Healthy Branch trying to fit into revamped defense

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ALAMEDA, Calif. (AP) - Tyvon Branch has gone from being one of the most experienced members of the Oakland Raiders defense to one of the unproven ones after missing almost an entire season with an injury.

An injection of tested veterans with Super Bowl experience led to the change a year after Branch was one of just two returning defensive starters.

Branch went down with a broken leg in the second game of the season in 2013 and never returned, leaving a big void on a thin defense that was exposed throughout the year.

Branch is once again healthy this offseason and trying to fit into a revamped defense that was overhauled in free agency.

“We have guys at every position that have had a lot of success in this league,” Branch said Monday. “So, the more leaders you can get the better, obviously.”

Branch’s absence forced Brandian Ross to take a starting role last season and contributed to Oakland allowing the second-most points per game (28.3) in franchise history while staggering to a second straight four-win season.

Branch hoped to return late last season but was not fully recovered so the team didn’t rush him back.

“It was difficult sitting out,” he said. “I love the game. I tell you all the time, I love playing football. I got a lot of the guys on the team to help keep my spirits high.”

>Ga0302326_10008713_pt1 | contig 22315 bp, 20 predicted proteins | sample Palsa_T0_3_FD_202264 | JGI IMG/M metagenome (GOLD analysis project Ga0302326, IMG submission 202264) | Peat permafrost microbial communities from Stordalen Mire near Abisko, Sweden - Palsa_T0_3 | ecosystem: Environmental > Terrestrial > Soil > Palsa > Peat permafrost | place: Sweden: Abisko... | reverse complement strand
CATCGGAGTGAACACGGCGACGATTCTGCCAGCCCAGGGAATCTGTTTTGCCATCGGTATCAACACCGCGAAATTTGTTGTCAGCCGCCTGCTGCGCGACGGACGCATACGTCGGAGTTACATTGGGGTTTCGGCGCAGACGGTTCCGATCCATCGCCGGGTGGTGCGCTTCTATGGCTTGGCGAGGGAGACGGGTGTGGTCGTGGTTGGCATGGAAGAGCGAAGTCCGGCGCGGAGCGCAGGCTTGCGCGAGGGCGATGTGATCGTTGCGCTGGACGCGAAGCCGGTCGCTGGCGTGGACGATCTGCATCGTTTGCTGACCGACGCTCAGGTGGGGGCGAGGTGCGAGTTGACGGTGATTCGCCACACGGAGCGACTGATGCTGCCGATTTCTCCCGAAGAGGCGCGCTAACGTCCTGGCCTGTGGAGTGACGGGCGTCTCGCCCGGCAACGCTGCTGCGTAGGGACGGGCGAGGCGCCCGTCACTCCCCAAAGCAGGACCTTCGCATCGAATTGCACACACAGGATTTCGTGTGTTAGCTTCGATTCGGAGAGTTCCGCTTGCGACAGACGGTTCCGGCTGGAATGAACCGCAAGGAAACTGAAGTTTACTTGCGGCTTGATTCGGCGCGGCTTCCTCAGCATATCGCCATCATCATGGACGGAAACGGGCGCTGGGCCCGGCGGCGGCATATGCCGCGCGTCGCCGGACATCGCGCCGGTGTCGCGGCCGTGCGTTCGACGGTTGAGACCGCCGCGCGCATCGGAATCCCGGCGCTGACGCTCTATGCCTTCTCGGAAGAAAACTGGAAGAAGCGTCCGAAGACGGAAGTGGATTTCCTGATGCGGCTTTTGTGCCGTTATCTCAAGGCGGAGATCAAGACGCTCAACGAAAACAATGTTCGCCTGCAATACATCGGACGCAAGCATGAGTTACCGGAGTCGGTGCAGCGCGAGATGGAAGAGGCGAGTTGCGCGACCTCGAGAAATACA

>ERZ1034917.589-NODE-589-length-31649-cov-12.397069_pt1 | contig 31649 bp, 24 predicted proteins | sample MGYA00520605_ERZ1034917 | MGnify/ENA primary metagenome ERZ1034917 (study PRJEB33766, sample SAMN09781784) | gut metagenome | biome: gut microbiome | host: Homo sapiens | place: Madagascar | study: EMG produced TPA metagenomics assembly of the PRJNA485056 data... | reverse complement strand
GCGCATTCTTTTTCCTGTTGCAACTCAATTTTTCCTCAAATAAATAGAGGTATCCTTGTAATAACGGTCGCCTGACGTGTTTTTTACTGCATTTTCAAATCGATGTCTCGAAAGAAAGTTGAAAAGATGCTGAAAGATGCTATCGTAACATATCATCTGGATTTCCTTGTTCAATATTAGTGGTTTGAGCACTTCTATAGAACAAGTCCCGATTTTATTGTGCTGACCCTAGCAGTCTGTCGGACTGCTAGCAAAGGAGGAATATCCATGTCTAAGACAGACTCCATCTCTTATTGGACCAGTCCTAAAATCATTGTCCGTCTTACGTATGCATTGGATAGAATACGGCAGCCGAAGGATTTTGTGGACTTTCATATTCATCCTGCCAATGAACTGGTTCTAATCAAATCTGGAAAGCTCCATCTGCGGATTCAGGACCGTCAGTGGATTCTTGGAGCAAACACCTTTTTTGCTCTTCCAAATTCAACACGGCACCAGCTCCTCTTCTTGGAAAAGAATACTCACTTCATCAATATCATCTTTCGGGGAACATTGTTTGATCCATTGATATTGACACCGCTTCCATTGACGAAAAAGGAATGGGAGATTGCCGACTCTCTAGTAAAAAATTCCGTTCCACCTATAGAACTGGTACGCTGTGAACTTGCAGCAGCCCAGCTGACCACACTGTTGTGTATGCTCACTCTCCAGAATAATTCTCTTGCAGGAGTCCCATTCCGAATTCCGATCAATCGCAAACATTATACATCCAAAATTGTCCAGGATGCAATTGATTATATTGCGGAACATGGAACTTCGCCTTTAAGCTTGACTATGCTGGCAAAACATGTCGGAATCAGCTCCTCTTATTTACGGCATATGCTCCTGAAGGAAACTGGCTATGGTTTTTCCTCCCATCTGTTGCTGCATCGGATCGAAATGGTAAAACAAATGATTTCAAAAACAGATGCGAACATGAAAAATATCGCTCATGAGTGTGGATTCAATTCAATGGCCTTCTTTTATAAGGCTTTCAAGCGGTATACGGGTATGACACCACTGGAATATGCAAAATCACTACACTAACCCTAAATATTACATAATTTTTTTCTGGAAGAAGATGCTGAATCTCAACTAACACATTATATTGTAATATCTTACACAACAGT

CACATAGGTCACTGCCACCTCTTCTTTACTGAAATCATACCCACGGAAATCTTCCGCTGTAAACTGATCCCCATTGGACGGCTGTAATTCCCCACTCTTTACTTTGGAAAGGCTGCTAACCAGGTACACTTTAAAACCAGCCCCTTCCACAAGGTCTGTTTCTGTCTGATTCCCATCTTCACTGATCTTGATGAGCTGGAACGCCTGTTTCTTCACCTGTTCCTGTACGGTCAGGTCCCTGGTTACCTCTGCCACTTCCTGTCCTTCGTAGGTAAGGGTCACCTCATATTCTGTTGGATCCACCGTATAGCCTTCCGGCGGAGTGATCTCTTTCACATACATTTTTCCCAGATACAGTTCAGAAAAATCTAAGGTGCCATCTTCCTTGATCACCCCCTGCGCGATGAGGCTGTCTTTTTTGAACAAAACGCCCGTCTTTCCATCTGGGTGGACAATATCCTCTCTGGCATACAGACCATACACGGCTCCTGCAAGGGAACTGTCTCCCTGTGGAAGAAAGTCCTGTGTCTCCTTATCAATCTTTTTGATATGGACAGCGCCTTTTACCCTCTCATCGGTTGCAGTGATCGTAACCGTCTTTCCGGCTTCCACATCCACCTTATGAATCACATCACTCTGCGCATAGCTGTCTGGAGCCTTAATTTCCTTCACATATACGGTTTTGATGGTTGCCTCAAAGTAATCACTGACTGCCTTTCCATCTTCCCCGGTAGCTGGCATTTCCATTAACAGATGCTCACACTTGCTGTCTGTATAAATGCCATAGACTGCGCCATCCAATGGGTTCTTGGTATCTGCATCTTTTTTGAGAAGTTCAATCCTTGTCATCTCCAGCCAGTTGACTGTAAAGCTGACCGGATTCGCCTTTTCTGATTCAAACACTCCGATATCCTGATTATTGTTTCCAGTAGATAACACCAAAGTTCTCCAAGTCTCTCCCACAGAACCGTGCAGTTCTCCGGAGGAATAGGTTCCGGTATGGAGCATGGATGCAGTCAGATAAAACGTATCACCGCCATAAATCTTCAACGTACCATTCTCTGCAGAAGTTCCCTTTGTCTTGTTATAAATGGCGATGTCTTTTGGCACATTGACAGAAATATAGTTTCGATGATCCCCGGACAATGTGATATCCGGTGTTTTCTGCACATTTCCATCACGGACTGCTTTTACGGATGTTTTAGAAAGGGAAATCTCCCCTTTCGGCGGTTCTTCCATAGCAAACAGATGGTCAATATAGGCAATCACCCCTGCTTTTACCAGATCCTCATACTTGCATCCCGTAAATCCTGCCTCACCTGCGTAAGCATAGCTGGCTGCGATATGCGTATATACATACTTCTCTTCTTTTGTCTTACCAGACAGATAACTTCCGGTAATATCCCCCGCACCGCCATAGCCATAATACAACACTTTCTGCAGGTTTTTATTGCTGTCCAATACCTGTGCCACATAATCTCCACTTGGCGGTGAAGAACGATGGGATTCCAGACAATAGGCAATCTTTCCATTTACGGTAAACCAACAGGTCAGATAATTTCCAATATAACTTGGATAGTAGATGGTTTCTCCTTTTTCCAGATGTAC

Now Branch gets a chance to show he can be an impact player. He showed flashes of that since entering the NFL in 2008, but has yet to generate the game-changing plays the Raiders believe he is capable of from his strong safety spot.

“It will be great for him coming off the injury,” fellow safety Charles Woodson said. “You know he’s hungry. You miss time from this game, you get a chance to reflect on a lot of things. Having him back, having him be hungry, as I know he is, will be great for our defense.”

Despite having the size and speed that could make him a top safety, Branch has struggled to make big plays in the NFL. He has just four interceptions, seven sacks, 24 tackles for loss, three forced fumbles and four fumble recoveries in 72 career games.

But he was usually a sure tackler and his presence will allow Woodson to roam the field more than he did a year ago when he spent most of his time in the deep middle of the field to cover any mistakes made in front of him.

“Any time you lose a player of that caliber, it hurts you, and it handcuffs you a little bit,” coach Dennis Allen said. “I think we’ve addressed a lot of our needs on the football team. We’ve got more depth, where now we can do a few more things.”

Branch is one of the few players drafted by late owner Al Davis who is being counted on as a foundation piece in the rebuilding effort by Allen and general manager Reggie McKenzie.

Branch is one of the longest-tenured Raiders non-specialists, arriving in 2008 along with running backs Darren McFadden and Marcel Reece.

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